We would go to Siam Royal on University Avenue and talk about him endlessly. Sometimes Julia and I worried that Sara was his favorite. Sometimes we all worried that maybe he liked Rachel, a junior, the best. Sometimes, at night, we would drive by his house — in my Civic, or Julia’s Civic, or Sara’s Volvo station wagon. We groaned at ourselves, we laughed with hysterical mortification, but we did it anyway. In his front yard there was a flag with a pineapple on it, and somewhere behind the pineapple flag there was Adam Camden.
In March Julia and I came up with a great plan: we would get Camden to chaperone the 24-Hour Plays, an annual event that involved writing, rehearsing, and performing one-act plays within a single day. We were the producers, which mostly meant that we had to buy a lot of food and sit around chatting with Camden all night. Or so we hoped. Our charming e-mail went through several drafts, but finally we sent it, and, gloriously, AC agreed. He would come Friday night, around eight.
He showed up with a bag of bubblegum to contribute to our ration supply. Sara told a story about the Tony awards, and we all laughed very hard. Julia and I sprinted through Castilleja’s corridors until my shoes fell off and I tripped. The playwrights (Rachel included) were stashed in various classrooms, typing away. Camden stayed as long as we did — three a.m., maybe four. When the writing was finished, we returned home for an interlude of sleep. The performances would be the next night at seven; he should come then, we said, and see the show.
The next morning, when we returned to campus, we were happily groggy. If only he could have chaperoned on Saturday, too. But his wife probably wouldn’t let him do that, we surmised wisely. She probably wouldn’t want to be stuck at home with the baby all weekend. We pressed through the day’s tasks (prodding directors and photocopying programs) fired with the anticipation of seeing Camden that night. We put on small floaty dresses and heels.
And when Julia and I went to the podium to thank the audience and introduce the first play, we scanned the back rows of the theater. We were a good double act — charming, as always — but when we returned to the light booth we worried. Where was he? Maybe he would come late? We craned our necks and squinted against our own reflections in the booth’s glass. Maybe we should call him?
There were three plays, and I think we held out hope through the last one. We were silly; we knew we were silly. It was perfectly understandable that he hadn’t made it. Still, when we left that night, we were listless.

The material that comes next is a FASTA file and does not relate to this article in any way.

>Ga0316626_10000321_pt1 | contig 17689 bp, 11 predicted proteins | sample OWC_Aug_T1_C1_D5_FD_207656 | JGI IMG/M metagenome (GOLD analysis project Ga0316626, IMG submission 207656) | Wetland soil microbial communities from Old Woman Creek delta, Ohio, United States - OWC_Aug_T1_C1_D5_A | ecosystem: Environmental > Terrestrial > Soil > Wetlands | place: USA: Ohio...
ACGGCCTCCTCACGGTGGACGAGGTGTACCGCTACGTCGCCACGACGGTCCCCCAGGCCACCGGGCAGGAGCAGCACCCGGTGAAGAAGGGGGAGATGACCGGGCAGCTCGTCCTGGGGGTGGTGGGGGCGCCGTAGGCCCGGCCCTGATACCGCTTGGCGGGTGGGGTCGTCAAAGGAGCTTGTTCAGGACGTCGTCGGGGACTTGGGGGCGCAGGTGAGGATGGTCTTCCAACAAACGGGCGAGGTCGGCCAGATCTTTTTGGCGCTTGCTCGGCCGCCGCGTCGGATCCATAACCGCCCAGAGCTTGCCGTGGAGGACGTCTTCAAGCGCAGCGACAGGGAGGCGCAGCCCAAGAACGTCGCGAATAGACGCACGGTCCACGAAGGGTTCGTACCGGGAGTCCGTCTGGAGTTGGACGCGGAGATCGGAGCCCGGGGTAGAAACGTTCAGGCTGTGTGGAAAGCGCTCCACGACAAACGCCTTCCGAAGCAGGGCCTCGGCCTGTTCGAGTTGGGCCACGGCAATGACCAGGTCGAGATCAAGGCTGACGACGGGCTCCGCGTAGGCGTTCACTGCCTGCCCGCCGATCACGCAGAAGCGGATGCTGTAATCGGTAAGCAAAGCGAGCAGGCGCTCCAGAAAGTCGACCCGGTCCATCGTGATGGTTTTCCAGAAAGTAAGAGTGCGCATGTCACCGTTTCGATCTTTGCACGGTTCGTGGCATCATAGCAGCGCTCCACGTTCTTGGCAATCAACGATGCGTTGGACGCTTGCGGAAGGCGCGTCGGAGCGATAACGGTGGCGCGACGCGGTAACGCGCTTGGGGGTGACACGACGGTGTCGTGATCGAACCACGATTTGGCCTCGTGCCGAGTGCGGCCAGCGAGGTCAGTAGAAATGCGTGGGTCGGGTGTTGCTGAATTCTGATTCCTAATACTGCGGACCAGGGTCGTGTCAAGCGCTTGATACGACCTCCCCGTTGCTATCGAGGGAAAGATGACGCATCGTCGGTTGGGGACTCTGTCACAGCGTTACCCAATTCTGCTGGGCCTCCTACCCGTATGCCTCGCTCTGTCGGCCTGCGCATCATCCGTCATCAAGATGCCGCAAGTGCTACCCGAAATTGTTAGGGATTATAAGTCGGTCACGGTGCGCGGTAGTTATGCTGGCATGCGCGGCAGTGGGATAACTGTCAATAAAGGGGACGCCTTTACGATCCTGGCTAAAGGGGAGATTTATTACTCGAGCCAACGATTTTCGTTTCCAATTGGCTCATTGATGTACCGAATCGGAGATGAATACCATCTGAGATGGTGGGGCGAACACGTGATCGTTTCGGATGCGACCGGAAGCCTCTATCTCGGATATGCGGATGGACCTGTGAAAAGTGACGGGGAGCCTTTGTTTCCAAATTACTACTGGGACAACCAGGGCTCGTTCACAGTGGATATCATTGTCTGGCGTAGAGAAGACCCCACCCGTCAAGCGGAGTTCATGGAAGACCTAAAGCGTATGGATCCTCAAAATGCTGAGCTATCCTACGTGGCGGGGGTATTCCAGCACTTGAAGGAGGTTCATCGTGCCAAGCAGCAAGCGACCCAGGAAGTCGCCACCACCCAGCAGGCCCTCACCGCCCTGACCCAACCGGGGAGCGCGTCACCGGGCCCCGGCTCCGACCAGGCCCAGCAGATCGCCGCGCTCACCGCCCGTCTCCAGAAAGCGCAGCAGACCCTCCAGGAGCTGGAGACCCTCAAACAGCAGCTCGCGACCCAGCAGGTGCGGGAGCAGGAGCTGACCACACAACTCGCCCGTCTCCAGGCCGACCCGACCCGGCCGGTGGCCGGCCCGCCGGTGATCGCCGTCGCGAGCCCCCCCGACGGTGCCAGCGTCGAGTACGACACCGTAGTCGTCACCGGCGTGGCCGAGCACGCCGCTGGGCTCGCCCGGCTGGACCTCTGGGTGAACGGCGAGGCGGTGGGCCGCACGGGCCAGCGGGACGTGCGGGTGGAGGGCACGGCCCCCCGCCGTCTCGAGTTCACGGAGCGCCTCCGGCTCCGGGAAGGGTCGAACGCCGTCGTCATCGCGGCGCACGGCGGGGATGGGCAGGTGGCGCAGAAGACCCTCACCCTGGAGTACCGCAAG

On the drive home, as I turned left off Churchill, my phone beeped. I had a new voicemail, the result of a call I had ignored while backing out. He had called! Maybe — to apologize for missing the show, to ask how it went. I reached past the passenger seat to the floor, and searched (fingers only) for my phone. No luck. I looked down.
It felt at first as if something was clawing at my right hubcaps, grabbing the car and pulling it from my control. This, of course, was the curb. The curb caught my right tires and dragged the car away from Alma Street, up the embankment that separated the road from the train tracks, and over the gravel and patchy shrubs before letting it stutter back down toward the road. The Civic settled finally on its left side, its wheels helpless in the air and its driver in a cloud of airbags.
Everything smelled powdery and explosive. Blue light hung on the particles in the air, but I didn’t understand where it was coming from. I screamed. It wasn’t a panicked, helpless scream, it was like a scream instead of breathing: a harder way of getting air out. I inhaled and screamed again. Get out, I thought. I have to get out of here. Wasn’t this the part when fires started, and people died? The passenger-side door was now above me; gravity prevented me from opening it. My window was flush with the asphalt. The windshield: do I have to break it? How do I break it? How do I know if I have to?
Then there was someone someplace nearby speaking at me loudly and firmly.
“Hi. Hi.” This was me.
“ARE YOU ALRIGHT?”
“I have to get out. How do I get out?”
Hands reached through the shattered back window, which was now a vertical passage. I unbuckled my seatbelt and reached for them.
As I stepped out into the night, the street sparkled with glass. I realized acutely that I was barefoot — I had taken off my heels to drive — and I walked carefully as I stepped away from my car. The police were already there, blocking off the street, floodlights trained on the wreck. There were no other cars involved. It was just me. I was fragile and miraculously unharmed (“miraculously unharmed”: I tried the words out in my mind). The people along Alma stood on their front lawns. One of them held a broom.
I wasn’t frightened, quite. I felt like I was onstage. I wasn’t sure whether my life was ending or beginning.
Editor’s Note: Rachel’s last name has been removed for privacy reasons.